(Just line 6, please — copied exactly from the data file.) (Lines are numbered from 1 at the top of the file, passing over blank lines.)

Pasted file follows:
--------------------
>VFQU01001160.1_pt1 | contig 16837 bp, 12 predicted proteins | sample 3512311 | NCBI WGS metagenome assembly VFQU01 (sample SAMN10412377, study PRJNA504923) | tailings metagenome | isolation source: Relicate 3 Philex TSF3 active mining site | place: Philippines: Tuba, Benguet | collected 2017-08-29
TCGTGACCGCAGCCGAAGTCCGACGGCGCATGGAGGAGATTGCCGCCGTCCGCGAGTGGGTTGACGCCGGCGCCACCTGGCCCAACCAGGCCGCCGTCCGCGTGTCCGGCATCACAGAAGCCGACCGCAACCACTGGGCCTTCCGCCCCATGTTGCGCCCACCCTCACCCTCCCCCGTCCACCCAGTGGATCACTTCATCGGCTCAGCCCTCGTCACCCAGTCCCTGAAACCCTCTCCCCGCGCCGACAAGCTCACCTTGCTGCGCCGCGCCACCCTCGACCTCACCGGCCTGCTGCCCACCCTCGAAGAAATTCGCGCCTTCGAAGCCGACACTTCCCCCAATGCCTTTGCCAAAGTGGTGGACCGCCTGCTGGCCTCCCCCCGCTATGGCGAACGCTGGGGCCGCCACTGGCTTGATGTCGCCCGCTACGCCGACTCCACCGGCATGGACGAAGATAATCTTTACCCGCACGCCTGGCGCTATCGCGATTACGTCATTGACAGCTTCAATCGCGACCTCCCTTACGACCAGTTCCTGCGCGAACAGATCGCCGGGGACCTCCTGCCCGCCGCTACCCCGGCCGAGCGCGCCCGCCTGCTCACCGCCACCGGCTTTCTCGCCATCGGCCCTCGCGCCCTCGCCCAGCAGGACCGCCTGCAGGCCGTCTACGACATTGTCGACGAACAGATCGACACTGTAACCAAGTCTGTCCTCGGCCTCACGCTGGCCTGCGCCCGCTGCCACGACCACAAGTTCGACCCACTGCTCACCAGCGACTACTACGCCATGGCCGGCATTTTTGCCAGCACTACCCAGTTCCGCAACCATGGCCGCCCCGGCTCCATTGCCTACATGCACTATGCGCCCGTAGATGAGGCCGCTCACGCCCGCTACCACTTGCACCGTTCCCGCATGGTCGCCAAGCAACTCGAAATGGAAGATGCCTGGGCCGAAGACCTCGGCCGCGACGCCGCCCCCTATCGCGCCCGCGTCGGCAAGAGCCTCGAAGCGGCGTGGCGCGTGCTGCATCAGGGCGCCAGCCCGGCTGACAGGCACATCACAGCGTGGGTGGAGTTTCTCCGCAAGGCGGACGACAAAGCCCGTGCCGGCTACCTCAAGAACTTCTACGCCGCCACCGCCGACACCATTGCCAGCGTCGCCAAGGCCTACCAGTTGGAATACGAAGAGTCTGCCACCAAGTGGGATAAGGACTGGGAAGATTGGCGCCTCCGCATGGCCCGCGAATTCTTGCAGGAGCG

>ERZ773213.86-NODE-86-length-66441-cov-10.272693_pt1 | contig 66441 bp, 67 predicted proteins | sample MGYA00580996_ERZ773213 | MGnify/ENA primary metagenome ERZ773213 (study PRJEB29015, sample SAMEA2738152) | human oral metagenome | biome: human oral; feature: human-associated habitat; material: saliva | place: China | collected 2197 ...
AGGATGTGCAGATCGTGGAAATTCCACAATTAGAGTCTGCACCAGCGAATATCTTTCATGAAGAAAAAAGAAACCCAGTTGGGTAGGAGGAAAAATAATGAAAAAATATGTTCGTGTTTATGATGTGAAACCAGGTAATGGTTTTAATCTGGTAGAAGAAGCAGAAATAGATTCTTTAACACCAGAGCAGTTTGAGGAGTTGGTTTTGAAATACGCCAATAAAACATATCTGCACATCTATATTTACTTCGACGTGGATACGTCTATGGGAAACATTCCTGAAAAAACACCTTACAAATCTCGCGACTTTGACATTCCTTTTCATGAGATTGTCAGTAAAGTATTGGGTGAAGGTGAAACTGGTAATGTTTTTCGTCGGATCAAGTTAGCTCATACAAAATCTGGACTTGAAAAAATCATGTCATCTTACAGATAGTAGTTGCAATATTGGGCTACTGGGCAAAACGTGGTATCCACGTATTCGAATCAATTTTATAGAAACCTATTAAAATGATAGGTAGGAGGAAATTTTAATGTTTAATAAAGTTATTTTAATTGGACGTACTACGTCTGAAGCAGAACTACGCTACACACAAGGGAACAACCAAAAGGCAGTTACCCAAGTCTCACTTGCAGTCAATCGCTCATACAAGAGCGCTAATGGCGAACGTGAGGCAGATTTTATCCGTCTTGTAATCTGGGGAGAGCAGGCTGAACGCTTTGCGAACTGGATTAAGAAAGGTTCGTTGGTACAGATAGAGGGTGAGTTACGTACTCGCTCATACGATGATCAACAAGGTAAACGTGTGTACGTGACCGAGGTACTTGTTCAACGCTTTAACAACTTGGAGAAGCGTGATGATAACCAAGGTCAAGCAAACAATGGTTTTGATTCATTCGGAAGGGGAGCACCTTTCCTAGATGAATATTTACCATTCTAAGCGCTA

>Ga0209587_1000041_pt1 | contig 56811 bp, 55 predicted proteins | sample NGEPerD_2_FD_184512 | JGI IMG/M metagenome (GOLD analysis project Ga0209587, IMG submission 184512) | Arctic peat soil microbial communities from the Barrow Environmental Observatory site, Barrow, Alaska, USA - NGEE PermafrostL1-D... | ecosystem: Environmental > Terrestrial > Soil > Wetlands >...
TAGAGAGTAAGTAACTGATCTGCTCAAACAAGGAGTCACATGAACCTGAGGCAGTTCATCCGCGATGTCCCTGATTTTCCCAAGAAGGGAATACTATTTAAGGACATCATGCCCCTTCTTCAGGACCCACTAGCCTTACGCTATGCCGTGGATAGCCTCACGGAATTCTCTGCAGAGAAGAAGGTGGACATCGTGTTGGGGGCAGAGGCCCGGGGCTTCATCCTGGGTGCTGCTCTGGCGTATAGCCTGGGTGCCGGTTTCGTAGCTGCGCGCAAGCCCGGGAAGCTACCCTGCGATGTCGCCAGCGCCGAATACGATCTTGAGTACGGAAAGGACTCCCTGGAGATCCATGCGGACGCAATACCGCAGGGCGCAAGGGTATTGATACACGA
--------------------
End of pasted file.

TAGAGAGTAAGTAACTGATCTGCTCAAACAAGGAGTCACATGAACCTGAGGCAGTTCATCCGCGATGTCCCTGATTTTCCCAAGAAGGGAATACTATTTAAGGACATCATGCCCCTTCTTCAGGACCCACTAGCCTTACGCTATGCCGTGGATAGCCTCACGGAATTCTCTGCAGAGAAGAAGGTGGACATCGTGTTGGGGGCAGAGGCCCGGGGCTTCATCCTGGGTGCTGCTCTGGCGTATAGCCTGGGTGCCGGTTTCGTAGCTGCGCGCAAGCCCGGGAAGCTACCCTGCGATGTCGCCAGCGCCGAATACGATCTTGAGTACGGAAAGGACTCCCTGGAGATCCATGCGGACGCAATACCGCAGGGCGCAAGGGTATTGATACACGA